Berlin on edge for Erdogan after fierce criticism
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The upcoming visit of Turkish President Tayyip Erdogan to Germany on Friday is notably understated, given its status as a state visit. The president will have a meeting with German President Frank-Walter and later enjoy a formal dinner with Chancellor Olaf Scholz.

In addition to the stringent security measures in place in the center of the capital, comparable to those implemented for US presidential visits, the German government anticipates that Mr. Erdogan’s visit will attract minimal attention.

The relationship between President Erdogan and consecutive German governments has been characterized by challenges for a significant period, resulting in frequent disputes between Berlin and Ankara. When German government representatives refer to a “difficult partner,” it is clear that they are referring to President Erdogan.

The Hamas atrocities that occurred in Israel on October 7th, followed by Israel’s retaliation in Gaza, have resulted in Germany and Turkey taking opposing positions in the conflict.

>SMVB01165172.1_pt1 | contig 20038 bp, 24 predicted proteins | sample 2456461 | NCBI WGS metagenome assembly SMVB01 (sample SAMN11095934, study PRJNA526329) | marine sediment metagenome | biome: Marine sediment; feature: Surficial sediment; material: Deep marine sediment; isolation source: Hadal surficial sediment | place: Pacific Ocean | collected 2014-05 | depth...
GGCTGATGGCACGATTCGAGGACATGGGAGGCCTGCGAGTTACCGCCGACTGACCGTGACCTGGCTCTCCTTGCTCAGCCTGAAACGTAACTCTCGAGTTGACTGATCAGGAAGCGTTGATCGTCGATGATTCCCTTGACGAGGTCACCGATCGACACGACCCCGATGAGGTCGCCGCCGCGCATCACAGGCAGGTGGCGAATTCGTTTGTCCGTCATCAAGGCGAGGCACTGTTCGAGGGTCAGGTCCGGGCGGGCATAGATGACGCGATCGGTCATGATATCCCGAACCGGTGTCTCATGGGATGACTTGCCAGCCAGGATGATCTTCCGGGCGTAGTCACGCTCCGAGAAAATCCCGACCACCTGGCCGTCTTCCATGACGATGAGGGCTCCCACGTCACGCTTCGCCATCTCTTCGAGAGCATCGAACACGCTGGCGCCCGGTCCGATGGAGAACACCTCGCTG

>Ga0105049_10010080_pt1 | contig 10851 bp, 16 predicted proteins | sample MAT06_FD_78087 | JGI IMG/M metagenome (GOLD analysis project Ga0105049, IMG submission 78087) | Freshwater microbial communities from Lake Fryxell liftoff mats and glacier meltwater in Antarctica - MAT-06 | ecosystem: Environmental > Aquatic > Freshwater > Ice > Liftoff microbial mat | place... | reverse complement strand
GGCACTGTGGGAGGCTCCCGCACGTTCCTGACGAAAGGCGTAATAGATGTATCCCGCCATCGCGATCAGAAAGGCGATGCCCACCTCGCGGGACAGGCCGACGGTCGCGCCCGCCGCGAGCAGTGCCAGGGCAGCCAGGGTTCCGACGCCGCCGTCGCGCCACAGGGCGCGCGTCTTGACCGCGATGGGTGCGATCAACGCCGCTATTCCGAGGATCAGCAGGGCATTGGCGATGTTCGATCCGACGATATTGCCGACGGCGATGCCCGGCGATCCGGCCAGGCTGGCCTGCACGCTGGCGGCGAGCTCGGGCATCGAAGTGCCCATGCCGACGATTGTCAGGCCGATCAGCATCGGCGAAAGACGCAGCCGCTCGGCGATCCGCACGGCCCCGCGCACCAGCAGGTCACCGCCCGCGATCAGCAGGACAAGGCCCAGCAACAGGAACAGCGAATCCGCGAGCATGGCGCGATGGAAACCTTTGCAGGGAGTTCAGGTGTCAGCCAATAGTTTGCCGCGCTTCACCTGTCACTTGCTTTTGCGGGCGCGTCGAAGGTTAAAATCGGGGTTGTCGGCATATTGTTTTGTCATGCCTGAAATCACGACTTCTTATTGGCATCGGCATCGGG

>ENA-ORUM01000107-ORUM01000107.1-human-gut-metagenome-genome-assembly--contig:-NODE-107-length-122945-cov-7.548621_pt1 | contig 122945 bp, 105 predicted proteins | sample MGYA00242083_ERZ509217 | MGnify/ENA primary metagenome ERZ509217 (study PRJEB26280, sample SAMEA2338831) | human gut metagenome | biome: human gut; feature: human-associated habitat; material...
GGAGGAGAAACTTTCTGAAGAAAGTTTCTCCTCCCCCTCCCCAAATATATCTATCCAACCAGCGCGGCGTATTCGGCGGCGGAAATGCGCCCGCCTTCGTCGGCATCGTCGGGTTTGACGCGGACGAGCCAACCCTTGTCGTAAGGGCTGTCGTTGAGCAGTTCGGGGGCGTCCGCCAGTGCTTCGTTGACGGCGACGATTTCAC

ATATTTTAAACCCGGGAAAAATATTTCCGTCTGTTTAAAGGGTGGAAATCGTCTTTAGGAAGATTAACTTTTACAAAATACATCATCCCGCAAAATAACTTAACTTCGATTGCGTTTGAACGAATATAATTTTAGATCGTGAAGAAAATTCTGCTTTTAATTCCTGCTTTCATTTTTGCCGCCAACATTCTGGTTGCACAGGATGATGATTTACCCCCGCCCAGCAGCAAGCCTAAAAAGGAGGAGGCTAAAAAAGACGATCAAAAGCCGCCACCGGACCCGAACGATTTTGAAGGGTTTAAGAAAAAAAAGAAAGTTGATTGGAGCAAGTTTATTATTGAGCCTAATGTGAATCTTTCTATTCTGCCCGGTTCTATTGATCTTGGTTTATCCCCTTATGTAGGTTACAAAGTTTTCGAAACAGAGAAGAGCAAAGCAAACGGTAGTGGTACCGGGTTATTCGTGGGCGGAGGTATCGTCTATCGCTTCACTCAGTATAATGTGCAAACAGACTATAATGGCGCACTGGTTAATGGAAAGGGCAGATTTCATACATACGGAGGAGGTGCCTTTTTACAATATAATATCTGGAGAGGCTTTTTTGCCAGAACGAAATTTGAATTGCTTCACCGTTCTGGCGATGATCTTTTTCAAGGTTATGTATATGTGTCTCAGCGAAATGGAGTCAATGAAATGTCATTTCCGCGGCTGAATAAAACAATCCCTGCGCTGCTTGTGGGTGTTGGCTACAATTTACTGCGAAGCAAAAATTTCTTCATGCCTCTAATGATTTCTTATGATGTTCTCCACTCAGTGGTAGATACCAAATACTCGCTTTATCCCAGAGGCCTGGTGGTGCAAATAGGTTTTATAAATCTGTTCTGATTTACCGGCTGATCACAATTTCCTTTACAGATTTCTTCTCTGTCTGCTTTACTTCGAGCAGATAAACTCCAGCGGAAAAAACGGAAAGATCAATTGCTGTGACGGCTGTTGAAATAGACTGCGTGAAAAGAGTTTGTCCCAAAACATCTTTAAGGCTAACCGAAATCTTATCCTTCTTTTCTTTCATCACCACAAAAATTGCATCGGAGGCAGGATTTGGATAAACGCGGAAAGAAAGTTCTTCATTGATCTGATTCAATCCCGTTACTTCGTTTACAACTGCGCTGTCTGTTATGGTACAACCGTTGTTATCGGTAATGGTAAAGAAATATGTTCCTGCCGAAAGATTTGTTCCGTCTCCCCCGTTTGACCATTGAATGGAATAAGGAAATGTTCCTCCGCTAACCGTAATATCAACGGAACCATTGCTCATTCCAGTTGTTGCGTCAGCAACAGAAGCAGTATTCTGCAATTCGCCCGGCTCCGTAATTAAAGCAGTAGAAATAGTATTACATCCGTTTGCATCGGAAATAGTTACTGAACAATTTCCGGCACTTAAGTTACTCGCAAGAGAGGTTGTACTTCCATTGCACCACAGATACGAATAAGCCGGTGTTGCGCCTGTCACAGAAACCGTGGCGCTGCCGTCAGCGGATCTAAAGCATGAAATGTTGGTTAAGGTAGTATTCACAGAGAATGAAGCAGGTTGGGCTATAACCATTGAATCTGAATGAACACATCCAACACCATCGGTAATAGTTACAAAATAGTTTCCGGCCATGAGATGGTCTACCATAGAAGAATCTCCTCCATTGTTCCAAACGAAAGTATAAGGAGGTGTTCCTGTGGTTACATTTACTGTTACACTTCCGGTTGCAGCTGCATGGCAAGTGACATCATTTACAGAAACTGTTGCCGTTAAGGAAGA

In recent weeks, the Turkish president has grown more assertive in his condemnation of Israel.

The individual in question has chosen not to denounce the acts of violence and hostage-taking carried out by Hamas, instead labeling them as “liberators.” It is important to note that Hamas is internationally recognized as a terrorist organization by Western allies, including Germany.

Furthermore, he has raised doubts regarding the legitimacy of the Jewish state by suggesting that its “own fascism” has eroded its credibility.

Jewish leaders in Germany have leveled accusations against Mr. Erdogan, claiming that his remarks are exacerbating antisemitism. As a result, there have been demands for the German government to cancel the visit of the Turkish president.

For Germany, historical Nazi guilt for the Holocaust means that support for the state of Israel is non-negotiable and a key cornerstone of Berlin’s foreign policy.